RPG a Day: Day 20


Most challenging but rewarding system you have learned?

Two games spring to mind:  Hillfolk and various Powered by the Apocalypse games.  Both were challenging for the same reason – they require the GM to give up some of the control normally associated with the position.

In Hillfolk I, as GM, have to take a turn in framing a scene just like all the other players at the table.  In Powered by the Apocolypse game I have a role even more limited in many ways because I can only respond to what the players are doing, and can act decisively only when they fail a roll, which is unpredictable.  In both cases the effect is roughly the same – I need to throw away the idea of a set-piece confrontation or difficulty, and come up with a lot more content on the fly.

In Hillfolk, as GM I sit and watch the action as it unfolds between the players, and get to interpret to some extent what success and failure mean, but I have no more say over the matter than any single player does.  I am just “one of the gang”.  Only when it is my turn can I really enact any sort of agenda of my own – but by the time things go around the table and back to me, the question that is most often on my mind is “where do I hit?”  I have watched and listened to plots unfolding from all of the players, and of course each one has given me ideas about scenes of my own to enact.  But there are multiple players and multiple scenes and unless I am very lucky and very creative, I can only throw a monkey wrench into so many of them – typically one or two.  Which dangling plot thread should I yank on?  Which provides the best story?  Conversely, who isn’t tied in enough and needs a nudge to get pulled in?  Can I tie two characters together in a plot line who aren’t already engaged with one another?  Can I break apart two characters who are becoming too chummy?  What needs pushing?  What needs shoring up?  I can’t do it all so I have to prioritize with a wide view of the story as it is unfolding, and a narrow view of which players need help to get involved and tied in.  I only get my one turn just like all the other players – I need to make it count.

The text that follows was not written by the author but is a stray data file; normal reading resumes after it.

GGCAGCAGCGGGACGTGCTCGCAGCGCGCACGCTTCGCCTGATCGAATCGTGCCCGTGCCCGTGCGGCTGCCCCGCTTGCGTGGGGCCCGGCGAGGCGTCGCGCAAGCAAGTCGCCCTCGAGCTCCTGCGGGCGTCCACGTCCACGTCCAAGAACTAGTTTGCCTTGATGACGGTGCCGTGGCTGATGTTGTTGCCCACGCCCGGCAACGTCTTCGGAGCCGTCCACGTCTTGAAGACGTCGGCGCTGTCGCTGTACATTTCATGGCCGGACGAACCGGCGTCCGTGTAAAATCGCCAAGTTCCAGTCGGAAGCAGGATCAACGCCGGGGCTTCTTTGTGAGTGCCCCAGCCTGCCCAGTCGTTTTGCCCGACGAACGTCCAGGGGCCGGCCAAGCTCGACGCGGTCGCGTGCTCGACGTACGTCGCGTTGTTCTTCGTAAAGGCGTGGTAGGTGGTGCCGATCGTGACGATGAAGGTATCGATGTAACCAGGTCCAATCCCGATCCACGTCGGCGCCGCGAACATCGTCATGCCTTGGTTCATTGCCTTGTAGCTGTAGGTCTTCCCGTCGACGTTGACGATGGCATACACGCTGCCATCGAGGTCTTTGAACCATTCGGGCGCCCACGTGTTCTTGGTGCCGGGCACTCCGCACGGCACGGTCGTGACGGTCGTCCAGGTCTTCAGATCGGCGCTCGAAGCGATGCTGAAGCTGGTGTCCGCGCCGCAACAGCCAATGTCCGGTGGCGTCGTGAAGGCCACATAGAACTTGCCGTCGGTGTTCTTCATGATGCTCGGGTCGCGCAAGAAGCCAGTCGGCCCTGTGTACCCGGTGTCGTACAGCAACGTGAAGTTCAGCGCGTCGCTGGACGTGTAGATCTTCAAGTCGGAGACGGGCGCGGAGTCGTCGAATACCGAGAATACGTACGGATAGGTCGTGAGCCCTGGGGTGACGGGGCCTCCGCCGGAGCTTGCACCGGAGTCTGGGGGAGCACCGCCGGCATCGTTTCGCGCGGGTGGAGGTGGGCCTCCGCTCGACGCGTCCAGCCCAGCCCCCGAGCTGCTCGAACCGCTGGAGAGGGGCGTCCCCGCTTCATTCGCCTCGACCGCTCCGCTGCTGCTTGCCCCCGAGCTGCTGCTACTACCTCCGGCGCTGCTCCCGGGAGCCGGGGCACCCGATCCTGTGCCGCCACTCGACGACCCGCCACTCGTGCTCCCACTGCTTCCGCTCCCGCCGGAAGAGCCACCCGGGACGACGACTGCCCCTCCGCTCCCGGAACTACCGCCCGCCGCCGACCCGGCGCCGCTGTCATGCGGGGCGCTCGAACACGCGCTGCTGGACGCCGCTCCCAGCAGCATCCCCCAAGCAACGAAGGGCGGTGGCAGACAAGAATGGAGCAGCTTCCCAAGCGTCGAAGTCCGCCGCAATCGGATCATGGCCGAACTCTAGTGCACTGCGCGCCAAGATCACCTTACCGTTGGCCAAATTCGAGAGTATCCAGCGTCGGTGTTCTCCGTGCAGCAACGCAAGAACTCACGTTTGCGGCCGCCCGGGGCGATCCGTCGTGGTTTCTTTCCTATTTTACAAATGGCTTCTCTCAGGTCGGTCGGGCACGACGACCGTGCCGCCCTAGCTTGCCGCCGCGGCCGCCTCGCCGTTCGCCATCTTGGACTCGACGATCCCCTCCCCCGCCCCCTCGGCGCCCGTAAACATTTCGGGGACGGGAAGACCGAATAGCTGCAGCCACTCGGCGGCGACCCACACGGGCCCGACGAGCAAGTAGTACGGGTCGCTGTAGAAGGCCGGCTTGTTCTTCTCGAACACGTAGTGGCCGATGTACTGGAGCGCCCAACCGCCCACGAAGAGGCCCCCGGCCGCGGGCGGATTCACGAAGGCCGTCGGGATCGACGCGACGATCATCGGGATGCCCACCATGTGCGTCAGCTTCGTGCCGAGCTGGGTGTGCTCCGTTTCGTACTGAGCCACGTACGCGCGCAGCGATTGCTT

The Powered by the Apocalypse games are similar, in that I need to be thinking at all times about what will work best for the story, but I don’t even have a specific time set aside for taking my actions.  I need to wait for players to fail a roll or ask me “what happens next?” for me to take a move, and the moves I can take are largely prescribed.  I need to constantly be reassessing the plot and the characters – who hasn’t been engaged in the current scene?  Who needs a nudge?  What would be exciting and stimulating for the group?  What is appropriate for where the group has moved the plot since my last move?  And how do I execute the move?  What narrative and mechanical resources do I employ?  For Hillfolk the mechanic is so simple that I can use it any time, but do I want to set up a one-hour fight in Dungeon World when I make a move, or do I want to fiat it and say “this happens” and deny player agency in affecting the outcome for the sake of the plot?  Are we near the end of the session so I should be setting up a cliffhanger, or are we in the middle of a session where I need to provide something that will move the plot along?

Questions, questions, questions.  And questions are a good thing.  Having to act on the fly keeps the narrative fresh, keeps me as the GM interested and focused, and allows everyone in the group to take advantage of unexpected results to move things in a desired direction.  When you sit down to run a D&D module you have a pretty good idea of where the plot is going to go – you have the dungeon, you have the monsters, and overall the player characters are either going to win (probable) or lose (improbable).  For Hillfolk and the Powered by the Apocalypse games you are the William Paley’s god – you create the watch and then throw it out the window to the players.  From the moment play begins it is they who have control of what happens to the watch – they can let it tick along as you intended, they can monkey with the workings and turn it into a mechanical music box, or they can smash the damned thing on a rock, build a quantum powered star-ship, and fly to Alpha Centauri.  And all of those things are okay.  Your job as the GM isn’t to set up the plot and then let them run through it, it is to set up some parameters so that everyone understands where they are starting from, and then let those parameters stand, fall, or be modified according to the desires of your play group.

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